Ghost Moth (Hepialus humuli)
The ghost moth indigenous to different parts of Europe gets its name because of the hovering flight pattern displayed by the males as they attract females at night. Their white wings make them look like tiny specters moving up and down as they are in motion.
Described by Swedish botanist Carl Linnaeus in 1758, the ghost moth has two subspecies: Hepialus humuli humuli and Hepialus humuli thulensis.
Description and Identification
The caterpillar has an opaque, white body with a reddish-brown head and brown markings all over. They eat plant rootlets during their initial instars, moving on to larger roots and other parts of the plants’ lower regions as they grow older. The larva has a prolonged development period, taking 2-3 years.
The pupation phase begins between April and May, after the 1-2 year long larval stage has ended.
Sexual Dimorphism: Present.
Males of the species are entirely white, while the females appear yellow with orange markings. Also, the females are larger than the males. The females are larger than the males, with a yellow body, marked in orange spots, against the whitish appearance of the latter.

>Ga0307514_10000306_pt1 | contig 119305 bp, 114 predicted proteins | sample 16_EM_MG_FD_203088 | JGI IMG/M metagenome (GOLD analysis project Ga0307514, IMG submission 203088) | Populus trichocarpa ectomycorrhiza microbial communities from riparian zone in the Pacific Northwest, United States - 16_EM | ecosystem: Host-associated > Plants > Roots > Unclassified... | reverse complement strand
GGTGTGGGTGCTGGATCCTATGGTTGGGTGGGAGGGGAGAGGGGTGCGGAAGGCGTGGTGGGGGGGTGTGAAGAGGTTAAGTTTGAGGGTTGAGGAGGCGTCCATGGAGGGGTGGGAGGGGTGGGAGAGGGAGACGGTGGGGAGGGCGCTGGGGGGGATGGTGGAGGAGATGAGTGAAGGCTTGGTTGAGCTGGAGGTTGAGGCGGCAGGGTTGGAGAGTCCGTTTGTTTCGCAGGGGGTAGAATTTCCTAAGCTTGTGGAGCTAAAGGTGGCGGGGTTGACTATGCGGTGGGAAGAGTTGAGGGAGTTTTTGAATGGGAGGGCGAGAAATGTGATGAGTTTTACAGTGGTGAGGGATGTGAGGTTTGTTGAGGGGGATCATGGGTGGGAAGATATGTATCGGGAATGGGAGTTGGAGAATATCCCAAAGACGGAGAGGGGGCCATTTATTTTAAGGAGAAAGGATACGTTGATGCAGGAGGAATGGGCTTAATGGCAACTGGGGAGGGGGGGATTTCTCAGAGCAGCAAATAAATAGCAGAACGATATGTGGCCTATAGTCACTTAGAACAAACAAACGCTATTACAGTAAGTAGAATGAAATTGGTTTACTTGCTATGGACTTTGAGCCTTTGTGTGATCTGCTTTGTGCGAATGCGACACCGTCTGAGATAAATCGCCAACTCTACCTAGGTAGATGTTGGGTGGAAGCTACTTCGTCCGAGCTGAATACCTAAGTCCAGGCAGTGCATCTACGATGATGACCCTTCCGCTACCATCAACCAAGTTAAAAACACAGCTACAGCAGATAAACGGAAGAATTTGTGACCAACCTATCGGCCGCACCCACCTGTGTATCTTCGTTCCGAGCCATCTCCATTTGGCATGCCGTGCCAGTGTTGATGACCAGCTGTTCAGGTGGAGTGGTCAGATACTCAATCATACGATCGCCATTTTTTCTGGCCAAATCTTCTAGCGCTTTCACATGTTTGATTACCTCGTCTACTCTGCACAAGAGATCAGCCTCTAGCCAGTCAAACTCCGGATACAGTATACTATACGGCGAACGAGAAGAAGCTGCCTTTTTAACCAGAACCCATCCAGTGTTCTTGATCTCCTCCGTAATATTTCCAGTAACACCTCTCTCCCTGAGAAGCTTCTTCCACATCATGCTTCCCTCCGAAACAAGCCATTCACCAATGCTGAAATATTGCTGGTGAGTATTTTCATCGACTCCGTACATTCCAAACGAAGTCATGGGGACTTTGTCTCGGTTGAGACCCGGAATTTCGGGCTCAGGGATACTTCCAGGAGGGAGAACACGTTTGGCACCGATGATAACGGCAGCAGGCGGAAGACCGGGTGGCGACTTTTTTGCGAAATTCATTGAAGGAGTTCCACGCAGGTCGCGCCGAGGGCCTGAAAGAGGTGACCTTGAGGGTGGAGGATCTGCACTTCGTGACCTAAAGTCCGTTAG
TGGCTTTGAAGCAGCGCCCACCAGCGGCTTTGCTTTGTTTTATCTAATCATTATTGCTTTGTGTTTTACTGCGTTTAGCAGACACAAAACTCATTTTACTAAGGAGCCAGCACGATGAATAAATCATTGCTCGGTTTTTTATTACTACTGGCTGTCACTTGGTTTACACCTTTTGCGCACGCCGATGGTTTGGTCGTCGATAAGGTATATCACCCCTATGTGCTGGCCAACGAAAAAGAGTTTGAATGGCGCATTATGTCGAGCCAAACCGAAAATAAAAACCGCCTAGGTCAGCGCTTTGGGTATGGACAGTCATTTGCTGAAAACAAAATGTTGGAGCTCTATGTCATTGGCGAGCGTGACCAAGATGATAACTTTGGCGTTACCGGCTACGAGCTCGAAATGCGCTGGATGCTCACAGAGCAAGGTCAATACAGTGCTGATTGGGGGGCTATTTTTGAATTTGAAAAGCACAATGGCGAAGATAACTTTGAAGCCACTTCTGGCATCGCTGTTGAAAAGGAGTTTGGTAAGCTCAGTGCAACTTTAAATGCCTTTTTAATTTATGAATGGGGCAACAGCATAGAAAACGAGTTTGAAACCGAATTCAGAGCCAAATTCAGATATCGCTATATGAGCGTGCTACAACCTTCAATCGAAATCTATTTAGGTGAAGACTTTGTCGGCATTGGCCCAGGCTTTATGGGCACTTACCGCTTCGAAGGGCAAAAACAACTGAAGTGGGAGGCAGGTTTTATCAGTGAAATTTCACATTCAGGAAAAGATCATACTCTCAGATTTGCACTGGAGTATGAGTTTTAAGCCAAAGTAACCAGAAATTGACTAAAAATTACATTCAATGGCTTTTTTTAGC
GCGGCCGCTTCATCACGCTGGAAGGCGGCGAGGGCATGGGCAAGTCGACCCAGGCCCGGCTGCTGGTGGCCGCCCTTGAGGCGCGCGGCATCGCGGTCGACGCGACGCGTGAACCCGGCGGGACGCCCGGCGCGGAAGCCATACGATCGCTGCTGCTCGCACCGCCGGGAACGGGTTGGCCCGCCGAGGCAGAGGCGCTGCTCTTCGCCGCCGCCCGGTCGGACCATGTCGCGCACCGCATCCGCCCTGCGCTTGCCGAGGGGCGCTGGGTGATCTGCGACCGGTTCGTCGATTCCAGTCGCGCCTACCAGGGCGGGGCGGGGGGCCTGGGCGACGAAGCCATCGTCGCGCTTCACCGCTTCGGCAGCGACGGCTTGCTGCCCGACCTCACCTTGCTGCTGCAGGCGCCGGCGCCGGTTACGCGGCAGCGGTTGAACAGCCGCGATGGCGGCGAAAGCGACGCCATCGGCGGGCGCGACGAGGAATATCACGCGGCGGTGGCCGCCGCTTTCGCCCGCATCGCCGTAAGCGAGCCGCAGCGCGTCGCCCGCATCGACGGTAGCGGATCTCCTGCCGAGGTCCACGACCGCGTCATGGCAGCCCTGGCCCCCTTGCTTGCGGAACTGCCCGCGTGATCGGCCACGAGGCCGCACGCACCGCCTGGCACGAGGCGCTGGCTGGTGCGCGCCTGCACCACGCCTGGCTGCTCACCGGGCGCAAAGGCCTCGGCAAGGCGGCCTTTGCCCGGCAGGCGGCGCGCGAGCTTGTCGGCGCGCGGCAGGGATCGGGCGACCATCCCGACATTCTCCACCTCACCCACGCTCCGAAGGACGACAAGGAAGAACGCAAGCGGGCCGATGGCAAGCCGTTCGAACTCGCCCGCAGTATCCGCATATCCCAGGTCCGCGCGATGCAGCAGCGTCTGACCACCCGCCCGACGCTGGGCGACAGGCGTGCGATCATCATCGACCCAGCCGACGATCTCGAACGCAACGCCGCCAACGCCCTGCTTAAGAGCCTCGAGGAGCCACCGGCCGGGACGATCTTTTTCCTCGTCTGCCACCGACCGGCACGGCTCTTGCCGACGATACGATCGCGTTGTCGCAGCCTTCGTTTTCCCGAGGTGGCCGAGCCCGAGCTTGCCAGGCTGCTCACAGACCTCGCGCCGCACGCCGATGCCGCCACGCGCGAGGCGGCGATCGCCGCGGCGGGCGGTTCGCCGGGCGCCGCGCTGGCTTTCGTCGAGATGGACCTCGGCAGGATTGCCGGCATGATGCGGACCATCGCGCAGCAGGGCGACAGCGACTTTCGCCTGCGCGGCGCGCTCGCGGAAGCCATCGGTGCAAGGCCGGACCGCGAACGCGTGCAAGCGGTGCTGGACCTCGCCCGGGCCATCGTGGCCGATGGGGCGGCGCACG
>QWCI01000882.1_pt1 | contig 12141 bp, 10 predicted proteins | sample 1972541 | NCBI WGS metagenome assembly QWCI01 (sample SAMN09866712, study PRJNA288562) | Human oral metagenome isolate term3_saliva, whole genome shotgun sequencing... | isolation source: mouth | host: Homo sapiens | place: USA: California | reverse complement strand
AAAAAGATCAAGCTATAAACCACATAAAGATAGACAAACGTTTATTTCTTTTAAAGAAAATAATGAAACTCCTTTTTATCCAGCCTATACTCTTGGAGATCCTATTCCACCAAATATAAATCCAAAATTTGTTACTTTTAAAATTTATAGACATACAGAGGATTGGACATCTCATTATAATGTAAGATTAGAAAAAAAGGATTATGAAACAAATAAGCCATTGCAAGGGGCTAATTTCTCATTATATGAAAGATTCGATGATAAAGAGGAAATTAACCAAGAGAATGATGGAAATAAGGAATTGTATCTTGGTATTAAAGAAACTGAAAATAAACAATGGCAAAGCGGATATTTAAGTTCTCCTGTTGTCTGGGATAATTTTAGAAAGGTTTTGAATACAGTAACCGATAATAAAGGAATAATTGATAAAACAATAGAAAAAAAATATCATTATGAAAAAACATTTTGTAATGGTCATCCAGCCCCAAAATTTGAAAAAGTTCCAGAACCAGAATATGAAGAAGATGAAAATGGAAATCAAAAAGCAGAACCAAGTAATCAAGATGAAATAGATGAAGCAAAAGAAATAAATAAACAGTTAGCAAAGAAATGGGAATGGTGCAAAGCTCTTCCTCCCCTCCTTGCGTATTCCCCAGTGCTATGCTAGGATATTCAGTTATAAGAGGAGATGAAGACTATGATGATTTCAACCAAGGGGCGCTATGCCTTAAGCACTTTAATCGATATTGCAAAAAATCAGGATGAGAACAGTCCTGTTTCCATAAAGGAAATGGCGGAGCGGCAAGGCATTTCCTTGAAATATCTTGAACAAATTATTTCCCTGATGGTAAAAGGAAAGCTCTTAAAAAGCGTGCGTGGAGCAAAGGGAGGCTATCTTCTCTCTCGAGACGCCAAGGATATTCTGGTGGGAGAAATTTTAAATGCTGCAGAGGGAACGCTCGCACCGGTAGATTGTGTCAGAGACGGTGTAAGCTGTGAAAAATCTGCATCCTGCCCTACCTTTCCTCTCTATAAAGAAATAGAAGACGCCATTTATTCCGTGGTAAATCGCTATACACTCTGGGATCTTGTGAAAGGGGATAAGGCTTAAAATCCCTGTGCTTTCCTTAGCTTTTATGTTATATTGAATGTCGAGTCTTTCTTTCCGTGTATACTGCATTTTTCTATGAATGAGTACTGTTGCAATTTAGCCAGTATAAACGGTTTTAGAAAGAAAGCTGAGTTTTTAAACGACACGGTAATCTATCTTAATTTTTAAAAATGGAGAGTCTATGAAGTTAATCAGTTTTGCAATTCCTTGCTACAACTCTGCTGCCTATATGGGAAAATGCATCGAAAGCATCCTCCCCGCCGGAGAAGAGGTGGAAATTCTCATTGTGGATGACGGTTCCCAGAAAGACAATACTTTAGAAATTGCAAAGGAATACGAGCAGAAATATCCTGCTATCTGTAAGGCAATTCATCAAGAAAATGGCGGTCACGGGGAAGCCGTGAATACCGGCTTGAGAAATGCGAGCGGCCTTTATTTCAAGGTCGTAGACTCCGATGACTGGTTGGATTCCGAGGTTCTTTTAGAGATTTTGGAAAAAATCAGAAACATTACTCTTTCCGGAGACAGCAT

Color and Appearance
Males – When opened, it is creamy white, bordered in brown. The color remains the same when closed.
Females – When opened, the wings are yellowish-beige with orange markings. The color and pattern remain unchanged when the wings are closed, with the markings getting less prominent.
The eggs are white, laid over four days. The females lay around 600 eggs on average, though the number varies between 200 and 1600.
|Distribution||Most of Europe; more commonly seen in the UK|
|Habitat||Grassy and weedy places|
|Lifespan of Adults||2-5 days|
|Host Plants||Apple, ash, birch, elm, hazel, rose, dogwood, hickory, willow, and maple|
|Adult Diet||Does not eat|
Did you know?
- While not very fast, it can ride at high speed winds to reach 33 mph (53 kph).
- These ghost moths, alongside other white moths, have epitomized the departed souls in European folklore.
- Writer Emily Brontë most likely referenced these moths in the last passage of her novel Wuthering Heights.